The Student News Site of Tarrant County College

The Collegian

The Student News Site of Tarrant County College

The Collegian

The Student News Site of Tarrant County College

The Collegian

Native healing methods revealed on NE

By Finesse Love/reporter

The diet and healing practices of Native Americans have always been closely attuned to nature, a government professor told NE students Nov. 20.

In Native American Healing: Alternative or the Real Tradition?, Lisa Uhlir said Native Americans believe everyone is responsible for the balance and imbalance within each individual and the community.

“This includes animals, plants, the earth, the air and water,” she said.

What people take from the earth and use could be considered good or bad depending on how pure the product is and the motive behind the person who has the product, Uhlir said. For example, dried peppermint increases oxygen intake, and other parts of the plant can be used for different health issues.

“Native healing is different than Western healing because diagnosis isn’t a list of symptoms, perhaps a test and then a one-size-fits-all medication or prescription,” she said. “Native healing is holistic in that it incorporates your physical, mental and spiritual well-being.”

Nature also has spiritual use. Burning sage or cedar can cleanse an area of negativity.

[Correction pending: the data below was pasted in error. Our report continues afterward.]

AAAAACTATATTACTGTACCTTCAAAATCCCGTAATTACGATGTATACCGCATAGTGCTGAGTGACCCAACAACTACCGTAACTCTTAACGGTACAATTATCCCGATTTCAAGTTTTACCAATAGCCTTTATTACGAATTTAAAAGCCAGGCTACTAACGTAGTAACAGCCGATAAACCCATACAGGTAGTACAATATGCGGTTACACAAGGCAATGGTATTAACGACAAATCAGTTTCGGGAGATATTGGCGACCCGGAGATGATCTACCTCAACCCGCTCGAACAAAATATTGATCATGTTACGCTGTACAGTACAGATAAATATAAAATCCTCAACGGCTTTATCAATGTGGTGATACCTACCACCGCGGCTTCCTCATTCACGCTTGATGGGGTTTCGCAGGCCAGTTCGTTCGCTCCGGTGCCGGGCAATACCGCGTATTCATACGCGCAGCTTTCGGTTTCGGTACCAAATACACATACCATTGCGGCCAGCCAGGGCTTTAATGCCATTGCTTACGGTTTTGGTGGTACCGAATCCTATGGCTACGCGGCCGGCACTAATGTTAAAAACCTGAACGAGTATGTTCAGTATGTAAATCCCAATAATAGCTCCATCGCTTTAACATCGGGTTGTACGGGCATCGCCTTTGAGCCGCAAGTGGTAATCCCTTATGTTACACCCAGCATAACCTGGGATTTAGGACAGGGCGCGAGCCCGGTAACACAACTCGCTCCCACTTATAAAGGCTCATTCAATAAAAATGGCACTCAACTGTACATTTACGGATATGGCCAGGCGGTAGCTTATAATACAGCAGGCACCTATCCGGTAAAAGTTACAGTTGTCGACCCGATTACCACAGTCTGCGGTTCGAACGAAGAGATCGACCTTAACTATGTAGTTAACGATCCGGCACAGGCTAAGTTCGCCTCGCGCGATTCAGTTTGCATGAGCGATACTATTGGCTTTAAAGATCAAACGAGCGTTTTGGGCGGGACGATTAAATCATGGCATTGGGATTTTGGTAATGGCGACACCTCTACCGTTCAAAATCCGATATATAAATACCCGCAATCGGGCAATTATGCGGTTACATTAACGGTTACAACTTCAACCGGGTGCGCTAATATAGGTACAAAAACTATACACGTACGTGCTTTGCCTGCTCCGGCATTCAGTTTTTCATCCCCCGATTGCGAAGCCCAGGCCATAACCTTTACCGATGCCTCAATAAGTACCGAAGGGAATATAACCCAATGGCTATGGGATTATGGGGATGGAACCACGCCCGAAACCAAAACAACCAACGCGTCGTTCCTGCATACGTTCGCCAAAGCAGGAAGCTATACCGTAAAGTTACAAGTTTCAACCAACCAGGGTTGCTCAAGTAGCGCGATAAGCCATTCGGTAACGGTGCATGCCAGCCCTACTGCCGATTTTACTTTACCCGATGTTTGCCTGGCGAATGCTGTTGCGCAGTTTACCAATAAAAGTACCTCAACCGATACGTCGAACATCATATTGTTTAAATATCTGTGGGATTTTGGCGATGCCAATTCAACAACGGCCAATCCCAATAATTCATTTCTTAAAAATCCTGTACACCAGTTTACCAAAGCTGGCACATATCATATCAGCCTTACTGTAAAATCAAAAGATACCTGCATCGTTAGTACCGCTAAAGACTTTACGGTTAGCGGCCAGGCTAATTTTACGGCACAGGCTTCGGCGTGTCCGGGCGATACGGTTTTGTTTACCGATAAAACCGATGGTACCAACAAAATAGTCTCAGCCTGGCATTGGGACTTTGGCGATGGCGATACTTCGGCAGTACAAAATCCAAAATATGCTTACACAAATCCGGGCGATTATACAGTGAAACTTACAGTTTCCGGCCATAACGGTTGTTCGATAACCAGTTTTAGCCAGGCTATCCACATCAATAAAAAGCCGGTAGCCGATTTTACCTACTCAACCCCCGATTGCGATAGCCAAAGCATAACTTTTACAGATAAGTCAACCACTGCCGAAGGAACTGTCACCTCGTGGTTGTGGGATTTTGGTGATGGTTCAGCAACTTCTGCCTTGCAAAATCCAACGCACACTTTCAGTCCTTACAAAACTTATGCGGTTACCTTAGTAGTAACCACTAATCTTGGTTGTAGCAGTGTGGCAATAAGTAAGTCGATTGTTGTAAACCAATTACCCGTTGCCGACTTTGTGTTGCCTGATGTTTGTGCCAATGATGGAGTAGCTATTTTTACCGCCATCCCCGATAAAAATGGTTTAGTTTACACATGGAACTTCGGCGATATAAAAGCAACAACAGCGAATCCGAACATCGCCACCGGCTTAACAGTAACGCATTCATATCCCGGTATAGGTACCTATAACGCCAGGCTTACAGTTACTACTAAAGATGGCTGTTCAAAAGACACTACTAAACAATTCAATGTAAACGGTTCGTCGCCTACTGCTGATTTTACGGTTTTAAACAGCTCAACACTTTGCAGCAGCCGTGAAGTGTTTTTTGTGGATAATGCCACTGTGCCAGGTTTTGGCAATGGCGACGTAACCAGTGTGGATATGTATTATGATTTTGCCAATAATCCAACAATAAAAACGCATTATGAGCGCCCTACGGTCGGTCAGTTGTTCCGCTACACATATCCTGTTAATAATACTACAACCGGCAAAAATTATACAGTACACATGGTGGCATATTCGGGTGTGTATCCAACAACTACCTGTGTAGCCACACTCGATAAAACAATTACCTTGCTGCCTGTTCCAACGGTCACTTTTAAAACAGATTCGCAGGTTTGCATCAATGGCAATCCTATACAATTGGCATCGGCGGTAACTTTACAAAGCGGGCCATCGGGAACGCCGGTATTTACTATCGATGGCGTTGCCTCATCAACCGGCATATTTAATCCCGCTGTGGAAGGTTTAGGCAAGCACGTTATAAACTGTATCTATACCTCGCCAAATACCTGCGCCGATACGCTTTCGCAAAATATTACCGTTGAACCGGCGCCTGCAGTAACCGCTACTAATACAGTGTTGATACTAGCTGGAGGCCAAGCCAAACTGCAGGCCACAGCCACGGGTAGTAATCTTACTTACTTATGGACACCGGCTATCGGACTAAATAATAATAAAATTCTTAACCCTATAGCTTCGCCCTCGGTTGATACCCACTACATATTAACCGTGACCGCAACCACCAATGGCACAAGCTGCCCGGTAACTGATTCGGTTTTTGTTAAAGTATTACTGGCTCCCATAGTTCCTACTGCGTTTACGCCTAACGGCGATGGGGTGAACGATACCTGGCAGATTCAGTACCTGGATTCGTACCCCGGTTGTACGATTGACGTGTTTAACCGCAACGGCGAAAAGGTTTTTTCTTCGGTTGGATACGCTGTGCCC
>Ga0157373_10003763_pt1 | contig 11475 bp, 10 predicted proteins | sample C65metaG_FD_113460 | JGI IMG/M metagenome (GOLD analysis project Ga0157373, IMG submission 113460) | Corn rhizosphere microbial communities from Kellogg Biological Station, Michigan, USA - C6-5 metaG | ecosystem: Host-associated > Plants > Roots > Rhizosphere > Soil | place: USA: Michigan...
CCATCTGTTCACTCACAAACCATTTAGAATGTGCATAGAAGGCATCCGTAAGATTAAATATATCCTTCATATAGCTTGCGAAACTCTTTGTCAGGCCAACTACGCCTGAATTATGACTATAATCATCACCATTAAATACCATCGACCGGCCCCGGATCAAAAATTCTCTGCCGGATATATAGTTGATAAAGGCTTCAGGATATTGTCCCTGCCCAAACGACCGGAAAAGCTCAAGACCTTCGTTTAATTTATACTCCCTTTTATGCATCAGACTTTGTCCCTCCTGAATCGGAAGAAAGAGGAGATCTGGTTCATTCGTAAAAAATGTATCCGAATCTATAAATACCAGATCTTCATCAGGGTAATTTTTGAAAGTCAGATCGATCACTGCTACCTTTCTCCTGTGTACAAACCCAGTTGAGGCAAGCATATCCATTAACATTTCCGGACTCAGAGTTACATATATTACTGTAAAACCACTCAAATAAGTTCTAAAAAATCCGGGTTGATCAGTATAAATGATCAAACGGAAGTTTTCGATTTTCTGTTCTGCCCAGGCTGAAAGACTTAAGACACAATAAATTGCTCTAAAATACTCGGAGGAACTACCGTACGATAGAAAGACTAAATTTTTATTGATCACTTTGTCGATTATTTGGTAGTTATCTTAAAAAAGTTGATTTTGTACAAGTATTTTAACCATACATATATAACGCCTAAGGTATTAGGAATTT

“The place that you occupy is filled with the vibrations and emotions that fill that space,” Uhlir said. “You have to purify and cleanse your space.”

Native Americans believe a balanced mental well-being and an awareness of surroundings, people or even clothing is an important part of life. Understanding their impact helps maintain a healthy lifestyle, Uhlir said. 

“All of this intuitive or feelings would be an important part of Native healing because you need to make these minor adjustments,” she said. “Be aware of these minor things that have large effects on your mental well-being.”

Uhlir said all things have uses and power. Ginger increases metabolism and clears sinuses. Lavender decreases restlessness and anxiety while chives has Vitamin C and potassium.

“When we use herbs, plants and stones to heal us, we have to respect their power,” she said. “Always stay as close to fresh and raw as possible. This gives the entity more power.”

Being in a great mental and physical state, eating the right things and knowing their effects on the body are important for the mind and spirit, Uhlir said.

“Make these everyday adjustments part of your long-term life plan and it will open the door to a deeper understanding of Native healing,” she said.

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